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Integrated molecular characterization of adult soft tissue sarcoma for therapeutic targets

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Abstract

Background

Several studies have investigated the molecular drivers and therapeutic targets in adult soft tissue sarcomas. However, such studies are limited by the genomic heterogeneity and rarity of sarcomas, particularly in those with complex and unbalanced karyotypes. Additional biomarkers are needed across sarcoma types to improve therapeutic strategies. To investigate the molecular characteristics of complex karyotype sarcomas (CKSs) for therapeutic targets, we performed genomic profiling.

Results

The mutational landscape showed that TP53, ATRX, and PTEN genes were highly mutated. CKS samples were categorized into three groups based on copy number variations that were associated with CDK4 and RB1 signatures. Integrated analysis of genomic and transcriptomic data revealed several pathways related to PDGFR, which could be a strategic target for anti-sarcoma therapy.

Conclusions

This study provides a detailed molecular classification of CKSs and proposes several therapeutic targets. Targeted or combinational therapies for treating CKS should be considered before chemotherapy.

Background

Soft tissue sarcomas (STSs) are rare cancers, comprising less than ~ 1% of all cancers, and can arise anywhere in the body. STSs are classified according to the morphology of the tissue they resemble. According to the World Health Organization classification reported in 2013, STSs include more than 50 histologic subtypes with diverse clinical behaviors, responses to chemotherapy, and overall outcomes. Among them, liposarcoma (LPS), undifferentiated sarcoma (US), leiomyosarcoma (LMS), myxofibrosarcoma (MFS), and synovial sarcoma (SS) are the most common types in adults. The outcomes vary considerably by sarcoma subtype, distinct molecular characteristics, and behavioral features [1]. STSs, grouped broadly according to molecular complexity, are classified into two groups: simple karyotype sarcoma with balanced translocation and complex karyotype sarcoma (CKS) without aberrant dislocation [2]. Translocation-associated sarcomas, most represented by LPS and SS, account for 20–30% of all sarcomas [3]. Although targeted therapies against fusion genes have not been successful, it has been postulated that translocation variants in sarcoma are predictive of patient outcome. CKSs comprise the largest category of STSs, which includes undifferentiated pleomorphic sarcoma (UPS; previously known as malignant fibrous histiocytoma), LMS, and MFS, in order of frequency [4]. CKS subtypes are heterogeneous, unstable, and profoundly altered in their genomic copy number [2].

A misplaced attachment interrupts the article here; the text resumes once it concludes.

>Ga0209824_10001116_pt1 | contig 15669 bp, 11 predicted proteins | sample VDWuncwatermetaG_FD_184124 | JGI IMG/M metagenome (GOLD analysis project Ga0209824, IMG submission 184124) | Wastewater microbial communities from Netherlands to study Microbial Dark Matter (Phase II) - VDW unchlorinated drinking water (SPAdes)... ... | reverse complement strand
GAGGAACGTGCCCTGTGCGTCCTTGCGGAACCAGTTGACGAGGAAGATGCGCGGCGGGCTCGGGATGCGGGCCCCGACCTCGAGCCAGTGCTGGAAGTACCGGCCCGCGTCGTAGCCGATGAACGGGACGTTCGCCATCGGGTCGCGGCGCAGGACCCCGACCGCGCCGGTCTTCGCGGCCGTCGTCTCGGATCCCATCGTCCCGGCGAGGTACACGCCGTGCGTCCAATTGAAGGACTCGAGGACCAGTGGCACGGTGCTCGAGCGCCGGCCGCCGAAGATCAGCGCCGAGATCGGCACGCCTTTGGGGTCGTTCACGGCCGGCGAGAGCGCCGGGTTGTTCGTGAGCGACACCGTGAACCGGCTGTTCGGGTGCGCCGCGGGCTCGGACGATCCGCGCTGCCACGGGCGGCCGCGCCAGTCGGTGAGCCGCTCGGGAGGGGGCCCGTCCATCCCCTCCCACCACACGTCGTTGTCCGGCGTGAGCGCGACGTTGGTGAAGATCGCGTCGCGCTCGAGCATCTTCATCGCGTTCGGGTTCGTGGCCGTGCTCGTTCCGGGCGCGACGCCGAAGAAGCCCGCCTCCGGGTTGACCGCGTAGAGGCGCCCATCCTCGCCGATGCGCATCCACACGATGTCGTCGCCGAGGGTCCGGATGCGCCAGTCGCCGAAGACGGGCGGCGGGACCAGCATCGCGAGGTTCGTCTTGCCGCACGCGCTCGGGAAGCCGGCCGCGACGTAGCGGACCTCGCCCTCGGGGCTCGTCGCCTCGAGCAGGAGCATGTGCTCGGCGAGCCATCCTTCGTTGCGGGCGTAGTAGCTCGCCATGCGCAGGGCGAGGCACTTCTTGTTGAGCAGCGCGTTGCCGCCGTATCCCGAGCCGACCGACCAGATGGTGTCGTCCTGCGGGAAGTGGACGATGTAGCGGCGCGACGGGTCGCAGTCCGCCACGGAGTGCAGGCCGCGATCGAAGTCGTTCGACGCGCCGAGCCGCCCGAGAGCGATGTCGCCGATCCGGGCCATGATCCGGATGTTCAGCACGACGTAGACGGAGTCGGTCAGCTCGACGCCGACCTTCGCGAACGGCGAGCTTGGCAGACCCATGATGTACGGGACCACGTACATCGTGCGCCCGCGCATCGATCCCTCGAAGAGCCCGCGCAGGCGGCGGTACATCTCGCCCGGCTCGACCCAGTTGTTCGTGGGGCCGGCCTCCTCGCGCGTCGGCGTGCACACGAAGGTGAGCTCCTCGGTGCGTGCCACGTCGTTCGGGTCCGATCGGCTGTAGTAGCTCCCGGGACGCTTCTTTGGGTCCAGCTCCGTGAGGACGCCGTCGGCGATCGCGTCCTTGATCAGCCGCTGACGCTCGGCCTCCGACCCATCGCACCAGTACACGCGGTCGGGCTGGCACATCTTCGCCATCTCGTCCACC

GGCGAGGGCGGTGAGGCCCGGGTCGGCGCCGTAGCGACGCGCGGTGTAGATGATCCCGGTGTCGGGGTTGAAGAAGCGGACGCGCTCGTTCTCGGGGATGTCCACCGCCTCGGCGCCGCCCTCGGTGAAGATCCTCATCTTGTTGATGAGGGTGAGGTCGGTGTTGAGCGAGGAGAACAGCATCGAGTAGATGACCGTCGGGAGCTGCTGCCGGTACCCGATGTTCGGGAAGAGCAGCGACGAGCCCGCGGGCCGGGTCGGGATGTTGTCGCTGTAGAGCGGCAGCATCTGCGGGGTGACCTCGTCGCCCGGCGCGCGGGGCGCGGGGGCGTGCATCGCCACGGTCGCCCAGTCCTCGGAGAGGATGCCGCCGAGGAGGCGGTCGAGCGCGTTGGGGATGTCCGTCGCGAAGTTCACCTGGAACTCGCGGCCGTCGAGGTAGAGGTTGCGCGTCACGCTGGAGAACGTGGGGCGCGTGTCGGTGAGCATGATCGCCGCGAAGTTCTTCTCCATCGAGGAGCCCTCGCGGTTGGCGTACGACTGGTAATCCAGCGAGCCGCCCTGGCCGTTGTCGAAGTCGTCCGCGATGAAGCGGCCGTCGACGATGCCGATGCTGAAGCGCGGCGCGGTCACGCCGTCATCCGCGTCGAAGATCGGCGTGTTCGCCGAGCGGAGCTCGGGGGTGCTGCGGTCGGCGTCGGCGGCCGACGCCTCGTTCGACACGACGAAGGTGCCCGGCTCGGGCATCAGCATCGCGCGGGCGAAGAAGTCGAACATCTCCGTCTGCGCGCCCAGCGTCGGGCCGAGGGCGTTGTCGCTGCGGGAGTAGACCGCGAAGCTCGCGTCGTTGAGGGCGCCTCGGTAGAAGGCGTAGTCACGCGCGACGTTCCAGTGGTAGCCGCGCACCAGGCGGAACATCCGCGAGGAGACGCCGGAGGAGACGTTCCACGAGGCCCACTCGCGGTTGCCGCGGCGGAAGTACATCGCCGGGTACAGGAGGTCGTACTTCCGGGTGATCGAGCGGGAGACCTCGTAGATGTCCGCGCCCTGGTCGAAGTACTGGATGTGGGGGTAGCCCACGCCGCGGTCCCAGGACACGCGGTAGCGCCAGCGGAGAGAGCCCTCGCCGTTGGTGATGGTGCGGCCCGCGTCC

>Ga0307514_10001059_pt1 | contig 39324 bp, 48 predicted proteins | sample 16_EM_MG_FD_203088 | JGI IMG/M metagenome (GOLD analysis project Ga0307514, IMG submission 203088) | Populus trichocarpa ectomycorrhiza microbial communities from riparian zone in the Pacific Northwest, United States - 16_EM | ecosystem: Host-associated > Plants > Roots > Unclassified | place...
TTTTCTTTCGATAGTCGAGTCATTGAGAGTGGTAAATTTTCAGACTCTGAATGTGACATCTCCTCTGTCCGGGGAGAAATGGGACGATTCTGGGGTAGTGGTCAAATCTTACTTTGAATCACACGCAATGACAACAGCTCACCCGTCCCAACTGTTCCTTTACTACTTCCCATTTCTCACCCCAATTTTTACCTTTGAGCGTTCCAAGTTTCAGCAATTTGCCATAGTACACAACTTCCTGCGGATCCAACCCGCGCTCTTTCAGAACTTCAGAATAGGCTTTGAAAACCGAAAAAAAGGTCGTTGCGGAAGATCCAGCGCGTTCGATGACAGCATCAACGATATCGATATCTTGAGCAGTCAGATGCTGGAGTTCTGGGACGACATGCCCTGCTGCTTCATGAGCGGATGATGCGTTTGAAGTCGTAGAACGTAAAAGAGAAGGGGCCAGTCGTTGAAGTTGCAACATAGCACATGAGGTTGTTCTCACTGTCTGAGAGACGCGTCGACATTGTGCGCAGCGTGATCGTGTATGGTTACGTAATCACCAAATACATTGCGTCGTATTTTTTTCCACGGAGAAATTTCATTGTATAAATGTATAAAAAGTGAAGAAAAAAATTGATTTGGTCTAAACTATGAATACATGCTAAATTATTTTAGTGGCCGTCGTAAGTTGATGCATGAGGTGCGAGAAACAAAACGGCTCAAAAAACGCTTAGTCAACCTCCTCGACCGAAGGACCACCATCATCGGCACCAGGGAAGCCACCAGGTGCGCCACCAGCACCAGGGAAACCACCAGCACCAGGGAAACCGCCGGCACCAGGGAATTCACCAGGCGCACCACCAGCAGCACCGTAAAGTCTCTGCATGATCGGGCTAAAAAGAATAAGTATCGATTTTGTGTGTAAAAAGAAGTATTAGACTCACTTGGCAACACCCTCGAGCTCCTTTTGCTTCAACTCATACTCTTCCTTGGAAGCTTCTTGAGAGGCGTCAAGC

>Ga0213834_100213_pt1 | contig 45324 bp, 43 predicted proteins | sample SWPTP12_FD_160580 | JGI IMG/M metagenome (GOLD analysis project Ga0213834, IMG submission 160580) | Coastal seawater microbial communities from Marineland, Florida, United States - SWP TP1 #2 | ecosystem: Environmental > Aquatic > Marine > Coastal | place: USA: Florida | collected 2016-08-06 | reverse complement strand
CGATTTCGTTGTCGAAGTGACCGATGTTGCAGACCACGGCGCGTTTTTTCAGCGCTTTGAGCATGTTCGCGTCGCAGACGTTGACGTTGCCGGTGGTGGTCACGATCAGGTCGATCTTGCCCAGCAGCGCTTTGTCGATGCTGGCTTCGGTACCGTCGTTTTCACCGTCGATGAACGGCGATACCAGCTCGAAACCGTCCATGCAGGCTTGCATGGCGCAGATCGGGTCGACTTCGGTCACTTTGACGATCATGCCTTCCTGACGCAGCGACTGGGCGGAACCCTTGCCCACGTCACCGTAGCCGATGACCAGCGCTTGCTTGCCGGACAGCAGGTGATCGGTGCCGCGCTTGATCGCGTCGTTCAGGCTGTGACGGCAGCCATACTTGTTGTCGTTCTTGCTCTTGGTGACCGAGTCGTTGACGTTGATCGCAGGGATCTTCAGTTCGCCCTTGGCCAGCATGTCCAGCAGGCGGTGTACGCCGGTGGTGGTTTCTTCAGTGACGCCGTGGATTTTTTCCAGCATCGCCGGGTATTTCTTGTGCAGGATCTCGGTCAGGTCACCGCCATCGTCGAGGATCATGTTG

Several additional genes have been identified and characterized since Barretina et al. first defined genes involved in STSs based on subtype-specific genomic alterations [5]. For example, NF1 tumor suppressor is mutated or deleted in several sarcoma subtypes. CDK4 and YEATS4 are related to cell proliferation. PI3KCA mutations are associated with poor clinical outcome. Recently, our understanding of STS has been strengthened by TCGA reports [6], and copy-number alterations in adult STSs show clear clustering. However, previous studies discussed tumor type specific molecular features and did not provide molecular reclassification for therapeutic target. The rarity of these cancers hinders progress in developing potential drug therapies. To develop anticancer strategies against STSs, further information is required, particularly in those with complex karyotypes and pathways for tumor progression.